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16 of 22 people found the following review helpful By Dagmar F. Pelzer on January 10, 2006
Format: Paperback
It is incredible that such human suffering went on, and in many ways is still going on, just a couple of hours (by pane) away from where I live. Rigoberta Menchu's book, written as dictated by her, is sad and tells of horrible situations.

Guatemala is a beautiful country, the indigenous sill dress in their local garb, each unique to a particular village. Guatemala has been referred to as the most exotic country in the Western hemisphere.

A good friend of mine, a Guatemala Indian, told me about the efforts of the Indians to get help from the United States. They sought out various Native American tribes in the U.S., that to them was seeking help from America. From what he told, it never occured to the elders of the Guatemalan groups to approach anyone other than Native Americans. And they did not receive help, because help was not available. But had they approached the U.S. government, they most likely wouldn't have been helped either.

I have been in Guatemala so many times, I started to call it my second home. There is still a lot of oppression, and the indigenous still feel fearful of the police and the military. I have not been there in a couple of years and am yearning to return.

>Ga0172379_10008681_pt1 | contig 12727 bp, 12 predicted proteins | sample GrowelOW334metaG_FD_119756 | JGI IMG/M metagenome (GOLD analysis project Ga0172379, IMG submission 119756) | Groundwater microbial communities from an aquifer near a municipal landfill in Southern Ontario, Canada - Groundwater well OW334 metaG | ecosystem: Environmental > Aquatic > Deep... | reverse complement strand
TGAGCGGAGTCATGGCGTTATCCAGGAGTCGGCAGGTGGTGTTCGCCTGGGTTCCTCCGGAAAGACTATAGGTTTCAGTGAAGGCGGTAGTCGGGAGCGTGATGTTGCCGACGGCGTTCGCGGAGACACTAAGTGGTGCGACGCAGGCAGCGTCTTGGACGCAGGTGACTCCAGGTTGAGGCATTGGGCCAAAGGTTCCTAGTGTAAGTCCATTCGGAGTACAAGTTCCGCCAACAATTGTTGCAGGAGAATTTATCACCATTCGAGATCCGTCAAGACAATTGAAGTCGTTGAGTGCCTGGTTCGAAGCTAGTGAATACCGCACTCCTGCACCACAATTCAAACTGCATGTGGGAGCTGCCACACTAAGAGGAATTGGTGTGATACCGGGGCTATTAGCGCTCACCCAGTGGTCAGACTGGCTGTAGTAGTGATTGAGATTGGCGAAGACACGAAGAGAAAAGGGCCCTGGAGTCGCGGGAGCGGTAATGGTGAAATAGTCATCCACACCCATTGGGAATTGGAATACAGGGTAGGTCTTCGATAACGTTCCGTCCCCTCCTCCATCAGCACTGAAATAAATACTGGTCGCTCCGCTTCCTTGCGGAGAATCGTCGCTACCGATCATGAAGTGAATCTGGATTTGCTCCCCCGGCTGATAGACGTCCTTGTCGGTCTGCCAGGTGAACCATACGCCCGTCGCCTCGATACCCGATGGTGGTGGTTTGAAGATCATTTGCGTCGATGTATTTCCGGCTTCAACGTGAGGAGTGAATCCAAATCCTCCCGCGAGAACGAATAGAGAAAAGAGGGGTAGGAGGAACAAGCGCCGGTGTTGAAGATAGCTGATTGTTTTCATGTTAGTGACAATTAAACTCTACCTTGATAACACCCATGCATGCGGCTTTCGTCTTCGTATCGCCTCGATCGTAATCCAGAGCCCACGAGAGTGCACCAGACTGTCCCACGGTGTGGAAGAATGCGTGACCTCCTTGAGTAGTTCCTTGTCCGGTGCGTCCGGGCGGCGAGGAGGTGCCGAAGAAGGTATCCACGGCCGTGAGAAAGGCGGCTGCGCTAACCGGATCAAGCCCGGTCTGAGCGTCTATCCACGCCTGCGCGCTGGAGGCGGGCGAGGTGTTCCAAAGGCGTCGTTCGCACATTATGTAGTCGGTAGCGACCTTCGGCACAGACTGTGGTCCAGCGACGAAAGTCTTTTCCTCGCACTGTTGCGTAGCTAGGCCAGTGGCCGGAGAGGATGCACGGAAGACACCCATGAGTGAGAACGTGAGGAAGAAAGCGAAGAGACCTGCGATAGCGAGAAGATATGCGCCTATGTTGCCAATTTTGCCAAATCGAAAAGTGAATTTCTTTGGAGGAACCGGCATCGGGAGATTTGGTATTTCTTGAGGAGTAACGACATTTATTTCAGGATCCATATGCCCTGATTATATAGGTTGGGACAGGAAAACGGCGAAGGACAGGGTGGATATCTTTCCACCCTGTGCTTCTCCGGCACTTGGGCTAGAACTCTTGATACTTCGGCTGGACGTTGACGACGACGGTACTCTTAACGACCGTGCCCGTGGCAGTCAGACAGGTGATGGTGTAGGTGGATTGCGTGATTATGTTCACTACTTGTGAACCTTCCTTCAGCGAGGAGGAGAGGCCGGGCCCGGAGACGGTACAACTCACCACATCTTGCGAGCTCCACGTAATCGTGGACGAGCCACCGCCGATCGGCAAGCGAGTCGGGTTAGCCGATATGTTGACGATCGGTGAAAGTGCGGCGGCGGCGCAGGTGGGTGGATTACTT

The last time, the police/military made great efforts to change their image. Instead of stopping trucks and harrassing the passengers, they handed out white carnations!

Menchu does not deal with the greatest problem that is keeping the indigenous in danger, that of language barrier. The Guatemala Indians speak over 20 local languages. The languages are so totally different, that communication is impossible. Though some books are written in the local languages, they cannot be read by the indigenous because they are illiterate.